Pari passu poetry (doggerel, more like it...)
We are in a brief pari passu hiatus while we wait for the Supreme Court to decide what it wants to do with Argentina's first petition for certiorari and for the Second Circuit to decide the petitions for panel and en banc rehearing that have been filed by Argentina and others. (Briefs and opinions here). Given the temporary lull, it seemed a good time to reflect briefly on the fact that, thanks to the Second Circuit, we finally, after over 100 years, know what pari passu means when used in a sovereign bond.
Without repeating the details, the short version is that the appeals court interpreted the clause to allow a sovereign to refuse to pay holdouts, but not when the sovereign is mean about it. In the court's view, Argentina breached the clause by enshrining its refusal to pay NML in legislation (the Lock Law), repeatedly vowing in public not to pay NML, and generally pairing its refusal to pay with "extraordinary behavior" (p. 23 of the most recent opinion). Basically, in Anna Gelpern's accurate shorthand formulation: "selective nonpayment plus somethingorother means breach" of pari passu.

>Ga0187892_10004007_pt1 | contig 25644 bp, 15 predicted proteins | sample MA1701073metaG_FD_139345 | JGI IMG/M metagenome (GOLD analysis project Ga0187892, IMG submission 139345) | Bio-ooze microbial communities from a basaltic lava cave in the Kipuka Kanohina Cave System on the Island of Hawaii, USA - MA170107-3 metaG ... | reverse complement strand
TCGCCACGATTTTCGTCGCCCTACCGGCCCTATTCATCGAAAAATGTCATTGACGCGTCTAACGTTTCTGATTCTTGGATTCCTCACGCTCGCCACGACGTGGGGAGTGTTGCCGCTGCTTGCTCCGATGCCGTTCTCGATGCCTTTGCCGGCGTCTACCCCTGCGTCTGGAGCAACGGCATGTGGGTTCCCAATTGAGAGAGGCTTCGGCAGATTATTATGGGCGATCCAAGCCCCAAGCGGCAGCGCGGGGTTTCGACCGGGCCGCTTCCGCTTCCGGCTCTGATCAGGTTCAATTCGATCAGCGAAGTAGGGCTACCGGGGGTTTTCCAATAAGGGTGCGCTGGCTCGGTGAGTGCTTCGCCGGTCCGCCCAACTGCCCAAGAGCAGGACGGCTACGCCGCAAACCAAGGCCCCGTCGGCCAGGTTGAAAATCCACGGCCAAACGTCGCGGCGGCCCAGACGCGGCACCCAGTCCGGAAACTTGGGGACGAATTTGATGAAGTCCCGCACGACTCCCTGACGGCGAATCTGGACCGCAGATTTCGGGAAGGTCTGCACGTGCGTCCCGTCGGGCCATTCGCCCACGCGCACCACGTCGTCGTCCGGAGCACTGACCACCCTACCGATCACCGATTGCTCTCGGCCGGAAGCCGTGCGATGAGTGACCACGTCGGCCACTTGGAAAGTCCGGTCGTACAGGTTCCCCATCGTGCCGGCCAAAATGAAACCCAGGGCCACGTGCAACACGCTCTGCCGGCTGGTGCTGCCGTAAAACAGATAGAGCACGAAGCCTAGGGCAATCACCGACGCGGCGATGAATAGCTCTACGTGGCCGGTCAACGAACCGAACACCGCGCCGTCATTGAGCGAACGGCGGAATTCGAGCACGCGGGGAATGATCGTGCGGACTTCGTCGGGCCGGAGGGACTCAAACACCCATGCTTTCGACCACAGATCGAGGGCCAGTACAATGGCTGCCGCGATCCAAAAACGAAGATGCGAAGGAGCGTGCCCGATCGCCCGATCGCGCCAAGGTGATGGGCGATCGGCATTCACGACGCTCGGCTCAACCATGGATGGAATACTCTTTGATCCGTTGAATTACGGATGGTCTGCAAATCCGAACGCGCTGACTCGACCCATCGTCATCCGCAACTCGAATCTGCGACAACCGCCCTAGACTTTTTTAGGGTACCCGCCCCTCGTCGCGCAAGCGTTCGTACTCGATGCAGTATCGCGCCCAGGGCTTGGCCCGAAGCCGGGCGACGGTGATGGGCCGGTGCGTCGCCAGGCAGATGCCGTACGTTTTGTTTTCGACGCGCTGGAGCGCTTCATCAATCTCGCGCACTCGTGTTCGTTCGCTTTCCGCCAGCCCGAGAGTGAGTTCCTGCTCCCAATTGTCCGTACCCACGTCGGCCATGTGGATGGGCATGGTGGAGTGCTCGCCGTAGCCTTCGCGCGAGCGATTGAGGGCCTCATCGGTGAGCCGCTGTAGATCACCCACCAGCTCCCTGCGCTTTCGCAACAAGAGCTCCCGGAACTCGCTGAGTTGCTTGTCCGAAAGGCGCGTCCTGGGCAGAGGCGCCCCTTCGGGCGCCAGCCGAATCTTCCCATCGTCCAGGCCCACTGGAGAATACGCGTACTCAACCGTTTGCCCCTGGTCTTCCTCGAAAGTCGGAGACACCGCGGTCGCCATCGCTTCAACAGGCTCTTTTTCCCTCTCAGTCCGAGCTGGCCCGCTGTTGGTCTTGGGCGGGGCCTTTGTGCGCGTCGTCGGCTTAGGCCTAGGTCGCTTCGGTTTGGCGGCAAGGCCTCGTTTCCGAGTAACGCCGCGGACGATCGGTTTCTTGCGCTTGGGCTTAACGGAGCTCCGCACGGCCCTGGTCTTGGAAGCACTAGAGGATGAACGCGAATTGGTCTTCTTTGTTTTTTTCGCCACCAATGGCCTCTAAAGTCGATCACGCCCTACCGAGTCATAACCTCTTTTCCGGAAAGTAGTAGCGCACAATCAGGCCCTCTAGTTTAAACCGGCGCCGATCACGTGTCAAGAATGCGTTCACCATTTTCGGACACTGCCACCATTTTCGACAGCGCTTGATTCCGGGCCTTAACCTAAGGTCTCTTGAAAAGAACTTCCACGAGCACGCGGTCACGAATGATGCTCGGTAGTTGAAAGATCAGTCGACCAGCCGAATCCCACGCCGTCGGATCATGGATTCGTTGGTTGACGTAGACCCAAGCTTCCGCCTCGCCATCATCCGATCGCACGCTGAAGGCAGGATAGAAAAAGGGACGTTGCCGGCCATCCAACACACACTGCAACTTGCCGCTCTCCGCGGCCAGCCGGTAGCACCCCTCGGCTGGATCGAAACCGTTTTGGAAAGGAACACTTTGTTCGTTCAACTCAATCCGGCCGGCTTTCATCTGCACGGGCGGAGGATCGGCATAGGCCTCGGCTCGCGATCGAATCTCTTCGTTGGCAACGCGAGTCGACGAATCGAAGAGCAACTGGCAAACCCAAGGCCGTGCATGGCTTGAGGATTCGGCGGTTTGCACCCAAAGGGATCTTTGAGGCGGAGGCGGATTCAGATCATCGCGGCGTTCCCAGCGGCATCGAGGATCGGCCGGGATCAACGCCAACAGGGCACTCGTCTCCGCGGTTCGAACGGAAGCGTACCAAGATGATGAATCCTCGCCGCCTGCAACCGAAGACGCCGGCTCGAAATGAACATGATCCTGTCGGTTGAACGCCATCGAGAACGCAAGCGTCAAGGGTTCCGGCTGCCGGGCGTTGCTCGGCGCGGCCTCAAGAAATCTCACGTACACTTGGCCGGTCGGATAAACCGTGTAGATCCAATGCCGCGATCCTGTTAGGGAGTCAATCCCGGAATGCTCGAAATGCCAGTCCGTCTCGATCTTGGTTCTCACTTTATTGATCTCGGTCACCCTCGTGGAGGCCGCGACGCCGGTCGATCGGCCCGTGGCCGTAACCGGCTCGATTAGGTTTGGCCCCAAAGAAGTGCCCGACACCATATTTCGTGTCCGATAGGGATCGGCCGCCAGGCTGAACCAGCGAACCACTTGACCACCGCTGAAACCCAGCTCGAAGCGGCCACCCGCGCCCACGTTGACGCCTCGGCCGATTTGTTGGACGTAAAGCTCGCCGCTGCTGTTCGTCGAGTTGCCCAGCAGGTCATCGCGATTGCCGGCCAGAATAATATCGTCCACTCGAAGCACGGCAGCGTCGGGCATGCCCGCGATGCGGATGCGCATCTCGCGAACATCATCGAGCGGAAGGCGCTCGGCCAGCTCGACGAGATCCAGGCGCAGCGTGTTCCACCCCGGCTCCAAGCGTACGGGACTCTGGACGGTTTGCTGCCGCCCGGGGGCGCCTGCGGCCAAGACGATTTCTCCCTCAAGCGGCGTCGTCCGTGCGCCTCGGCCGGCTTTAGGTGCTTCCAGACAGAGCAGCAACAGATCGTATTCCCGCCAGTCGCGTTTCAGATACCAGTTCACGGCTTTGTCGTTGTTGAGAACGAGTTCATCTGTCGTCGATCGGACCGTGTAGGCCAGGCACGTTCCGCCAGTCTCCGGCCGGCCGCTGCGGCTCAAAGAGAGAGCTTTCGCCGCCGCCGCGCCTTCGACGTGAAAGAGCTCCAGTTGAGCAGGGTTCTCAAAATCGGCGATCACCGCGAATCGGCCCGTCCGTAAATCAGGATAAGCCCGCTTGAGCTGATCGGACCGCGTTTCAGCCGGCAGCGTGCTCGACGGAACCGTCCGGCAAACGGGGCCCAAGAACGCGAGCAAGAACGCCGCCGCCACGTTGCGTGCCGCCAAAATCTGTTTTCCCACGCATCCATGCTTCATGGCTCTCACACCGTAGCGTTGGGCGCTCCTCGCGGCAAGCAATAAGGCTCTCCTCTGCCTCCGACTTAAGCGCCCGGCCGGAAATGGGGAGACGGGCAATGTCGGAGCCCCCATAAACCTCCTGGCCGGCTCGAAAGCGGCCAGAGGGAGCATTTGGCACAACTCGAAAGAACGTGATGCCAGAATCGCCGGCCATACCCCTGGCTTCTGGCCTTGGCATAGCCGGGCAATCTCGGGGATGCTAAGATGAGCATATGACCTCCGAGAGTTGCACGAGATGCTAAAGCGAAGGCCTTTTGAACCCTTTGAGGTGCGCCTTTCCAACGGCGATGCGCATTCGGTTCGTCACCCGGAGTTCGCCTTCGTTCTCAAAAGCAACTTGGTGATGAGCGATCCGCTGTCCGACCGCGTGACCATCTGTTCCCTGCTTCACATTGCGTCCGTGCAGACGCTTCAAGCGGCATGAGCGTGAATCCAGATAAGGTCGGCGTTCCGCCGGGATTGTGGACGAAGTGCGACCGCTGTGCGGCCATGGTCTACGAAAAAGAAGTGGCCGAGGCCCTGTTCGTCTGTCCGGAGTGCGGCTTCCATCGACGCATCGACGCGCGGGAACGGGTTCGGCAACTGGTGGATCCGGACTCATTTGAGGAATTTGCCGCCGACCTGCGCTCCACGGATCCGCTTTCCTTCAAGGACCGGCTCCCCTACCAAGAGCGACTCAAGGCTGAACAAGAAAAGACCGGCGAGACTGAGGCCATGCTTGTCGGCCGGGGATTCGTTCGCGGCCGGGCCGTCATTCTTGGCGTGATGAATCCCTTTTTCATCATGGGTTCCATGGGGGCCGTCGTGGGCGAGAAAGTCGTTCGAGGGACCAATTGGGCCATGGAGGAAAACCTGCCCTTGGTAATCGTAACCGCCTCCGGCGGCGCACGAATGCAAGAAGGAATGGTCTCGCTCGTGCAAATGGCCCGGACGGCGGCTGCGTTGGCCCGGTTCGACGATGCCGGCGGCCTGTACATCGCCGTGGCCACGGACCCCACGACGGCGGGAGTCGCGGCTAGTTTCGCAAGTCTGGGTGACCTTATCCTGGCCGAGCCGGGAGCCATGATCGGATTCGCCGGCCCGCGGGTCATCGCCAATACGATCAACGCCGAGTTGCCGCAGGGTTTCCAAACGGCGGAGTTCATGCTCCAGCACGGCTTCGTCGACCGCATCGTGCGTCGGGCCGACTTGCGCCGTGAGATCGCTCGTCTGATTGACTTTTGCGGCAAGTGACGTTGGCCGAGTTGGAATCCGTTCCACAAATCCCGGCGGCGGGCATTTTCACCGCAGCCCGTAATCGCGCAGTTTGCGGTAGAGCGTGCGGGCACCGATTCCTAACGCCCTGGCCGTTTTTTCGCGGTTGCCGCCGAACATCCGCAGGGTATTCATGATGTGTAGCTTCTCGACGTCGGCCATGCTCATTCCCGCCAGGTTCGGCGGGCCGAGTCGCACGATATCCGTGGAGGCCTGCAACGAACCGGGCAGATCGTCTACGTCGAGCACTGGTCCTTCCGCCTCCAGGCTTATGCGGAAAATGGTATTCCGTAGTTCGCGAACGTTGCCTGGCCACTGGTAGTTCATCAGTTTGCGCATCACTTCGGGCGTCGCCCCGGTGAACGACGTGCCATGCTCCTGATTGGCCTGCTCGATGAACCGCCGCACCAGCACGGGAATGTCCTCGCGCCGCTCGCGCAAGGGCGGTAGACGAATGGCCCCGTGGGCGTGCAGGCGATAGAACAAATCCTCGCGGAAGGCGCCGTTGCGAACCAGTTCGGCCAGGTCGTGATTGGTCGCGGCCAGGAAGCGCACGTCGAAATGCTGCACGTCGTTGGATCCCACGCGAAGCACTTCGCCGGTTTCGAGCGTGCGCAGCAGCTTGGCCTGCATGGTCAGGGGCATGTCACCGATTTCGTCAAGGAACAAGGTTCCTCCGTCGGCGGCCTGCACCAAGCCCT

Reader, I must confess that I had my doubts about this interpretation.
Why, exactly, would investors value such a random and unpredictable form of protection against selective nonpayment? But my doubts were stilled during a recent trip to the famed pari passu archives in Strelsau, Ruritania.
There, I found the amazing scroll you see to the right (click to enlarge), which seems rather definitive as to the historical meaning of pari passu, at least at it was understood by the famously-indebted nation of Ruritania. The meaning seems to have been well enough settled that the early Ruritanian bards saw fit to incorporate pari passu into their poetry. Long live "selective nonpayment plus somethingorother!"